For almost 30 years, Mary Jo Stauner worked for the Federal Government, the last 20 in law enforcement, but she has always been an artist.
“Ever since I was a young child I remember having a love and appreciation for art and the beauty it brings into the world. I am a structured person who became even more so after a career working for the federal government,” she said. “Now that I am retired I feel an urge to produce art.”
Stauner grew up in Minnesota and moved to Chicago in the eighth grade. She excelled in art and planned on pursuing it as a career, but her father cautioned her that artists starve so instead she earned a bachelor’s of science degree in art education and art history from Northern Illinois University, thinking she would work in art education.
Though she made art regularly in many mediums, held odd jobs and worked as a substitute teacher for a while, budget cuts in the arts nixed her plans. She enrolled at Metropolitan University and started working on a master’s degree in photography. Her photographs were published and won awards. Before earning a master’s, she became a federal agent, a job that was aided by her creative nature.
“I think that artists see things differently. I tended to see things and situations from all sides,” she said. “My art background brought a level of fairness, compassion and empathy to my job.”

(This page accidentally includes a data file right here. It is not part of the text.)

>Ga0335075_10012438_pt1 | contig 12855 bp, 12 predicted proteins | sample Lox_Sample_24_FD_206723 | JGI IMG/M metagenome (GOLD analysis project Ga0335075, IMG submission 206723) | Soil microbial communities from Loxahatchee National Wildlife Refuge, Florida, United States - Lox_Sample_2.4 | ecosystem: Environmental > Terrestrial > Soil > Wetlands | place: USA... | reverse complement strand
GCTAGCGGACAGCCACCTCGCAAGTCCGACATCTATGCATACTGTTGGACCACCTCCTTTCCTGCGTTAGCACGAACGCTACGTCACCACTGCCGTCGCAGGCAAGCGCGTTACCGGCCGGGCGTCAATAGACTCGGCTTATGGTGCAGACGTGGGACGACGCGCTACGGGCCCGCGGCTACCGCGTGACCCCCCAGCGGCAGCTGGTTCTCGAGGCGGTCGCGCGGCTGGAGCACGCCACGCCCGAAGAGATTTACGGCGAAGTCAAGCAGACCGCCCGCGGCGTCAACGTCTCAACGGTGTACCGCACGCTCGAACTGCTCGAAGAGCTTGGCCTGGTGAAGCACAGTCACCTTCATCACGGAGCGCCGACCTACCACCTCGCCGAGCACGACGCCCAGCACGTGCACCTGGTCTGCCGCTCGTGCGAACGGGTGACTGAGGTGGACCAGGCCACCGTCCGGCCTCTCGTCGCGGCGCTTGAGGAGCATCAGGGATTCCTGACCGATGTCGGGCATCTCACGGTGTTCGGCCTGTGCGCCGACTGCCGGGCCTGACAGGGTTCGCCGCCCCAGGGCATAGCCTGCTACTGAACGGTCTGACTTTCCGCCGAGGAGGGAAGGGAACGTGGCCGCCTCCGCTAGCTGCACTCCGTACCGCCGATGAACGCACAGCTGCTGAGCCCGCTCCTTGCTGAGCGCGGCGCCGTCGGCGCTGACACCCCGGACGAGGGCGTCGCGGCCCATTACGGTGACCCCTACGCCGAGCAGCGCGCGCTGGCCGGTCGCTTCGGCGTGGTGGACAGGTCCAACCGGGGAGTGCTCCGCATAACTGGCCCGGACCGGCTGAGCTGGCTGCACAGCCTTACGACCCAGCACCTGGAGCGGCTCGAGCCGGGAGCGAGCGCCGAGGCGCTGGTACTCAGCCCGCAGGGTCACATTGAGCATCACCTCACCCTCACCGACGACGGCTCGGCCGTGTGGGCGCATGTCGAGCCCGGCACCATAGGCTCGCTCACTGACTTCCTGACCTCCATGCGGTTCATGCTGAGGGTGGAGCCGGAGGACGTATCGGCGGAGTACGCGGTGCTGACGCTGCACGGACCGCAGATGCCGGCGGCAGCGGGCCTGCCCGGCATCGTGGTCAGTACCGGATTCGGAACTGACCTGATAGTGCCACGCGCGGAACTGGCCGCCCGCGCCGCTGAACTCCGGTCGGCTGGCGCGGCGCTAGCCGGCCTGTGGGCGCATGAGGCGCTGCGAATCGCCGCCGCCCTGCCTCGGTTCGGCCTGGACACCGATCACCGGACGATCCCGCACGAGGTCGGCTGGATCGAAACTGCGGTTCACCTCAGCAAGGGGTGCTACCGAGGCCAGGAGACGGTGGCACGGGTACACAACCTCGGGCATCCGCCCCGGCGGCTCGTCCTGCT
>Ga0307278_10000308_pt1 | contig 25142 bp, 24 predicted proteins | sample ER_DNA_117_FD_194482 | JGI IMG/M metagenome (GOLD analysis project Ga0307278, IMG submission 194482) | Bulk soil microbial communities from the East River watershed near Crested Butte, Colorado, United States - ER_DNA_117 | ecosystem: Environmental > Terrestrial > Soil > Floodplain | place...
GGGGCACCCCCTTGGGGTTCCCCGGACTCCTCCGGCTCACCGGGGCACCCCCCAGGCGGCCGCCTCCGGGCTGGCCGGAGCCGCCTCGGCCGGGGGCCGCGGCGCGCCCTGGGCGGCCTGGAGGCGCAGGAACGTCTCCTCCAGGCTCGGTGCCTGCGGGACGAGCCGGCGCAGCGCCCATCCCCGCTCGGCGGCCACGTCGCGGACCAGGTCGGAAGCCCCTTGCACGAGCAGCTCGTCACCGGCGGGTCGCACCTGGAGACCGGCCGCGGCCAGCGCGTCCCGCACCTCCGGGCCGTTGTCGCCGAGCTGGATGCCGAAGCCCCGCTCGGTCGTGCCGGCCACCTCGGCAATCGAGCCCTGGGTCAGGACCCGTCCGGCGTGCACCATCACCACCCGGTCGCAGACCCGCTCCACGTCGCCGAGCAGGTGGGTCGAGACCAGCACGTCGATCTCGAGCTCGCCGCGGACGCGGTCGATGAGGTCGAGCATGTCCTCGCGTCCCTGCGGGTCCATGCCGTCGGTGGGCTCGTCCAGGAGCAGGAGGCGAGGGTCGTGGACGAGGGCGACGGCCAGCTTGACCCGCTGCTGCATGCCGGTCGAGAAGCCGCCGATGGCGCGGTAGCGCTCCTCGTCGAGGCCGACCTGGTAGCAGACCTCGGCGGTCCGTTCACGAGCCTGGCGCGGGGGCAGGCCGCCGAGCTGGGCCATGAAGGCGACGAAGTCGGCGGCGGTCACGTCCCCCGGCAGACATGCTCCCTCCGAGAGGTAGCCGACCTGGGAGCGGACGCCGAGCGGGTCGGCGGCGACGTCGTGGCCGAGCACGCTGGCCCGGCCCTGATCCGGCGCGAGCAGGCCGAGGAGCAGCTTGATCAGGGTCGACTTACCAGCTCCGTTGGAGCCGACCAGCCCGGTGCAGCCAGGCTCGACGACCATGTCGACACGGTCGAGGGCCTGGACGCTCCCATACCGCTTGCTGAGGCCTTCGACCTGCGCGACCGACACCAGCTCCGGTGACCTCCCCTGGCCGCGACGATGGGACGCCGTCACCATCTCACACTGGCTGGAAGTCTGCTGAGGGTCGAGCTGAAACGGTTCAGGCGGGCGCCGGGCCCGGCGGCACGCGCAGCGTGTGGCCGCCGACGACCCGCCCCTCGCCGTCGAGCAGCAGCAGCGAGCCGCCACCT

Now, at her home on the South Hill, she creates intricate mosaic pieces, a medium she picked up about 20 years ago while working in Las Vegas. “I have always liked to surround myself with color and patterns. I like to bring order and am uncomfortable working in an unstructured environment,” she said. “I think mosaicking is the perfect medium for me to work in as it lends itself to structure, color and order and yet allows for creative expression.”
Using supplies from all over the world, she plays with color and patterns; piece by piece she assembles eye-candy, creating whimsical clocks, lamps, birdhouses and flat surfaces. Her latest piece, a plastic female torso adorned with resin cabochons, custom hand-painted glass tiles, gold ball chain, glitter, turquoise grout and gems is currently featured at Manic Moon and More in a group exhibit that ends Saturday. The piece inspired her to create a series of female torsos.
Stauner sells her work on Etsy and through word-of-mouth, and she plans on participating in more exhibits at Manic Moon and More.
In her youth, she believed she could change the world. She came to realize that it’s very difficult to alter the status quo, but she can make it a more beautiful place. Inspired by nature and order among chaos, Stauner spends much of her time turning broken and random pieces into something whole, tangible and beautiful.
“Art is a common link to all of humanity,” she said.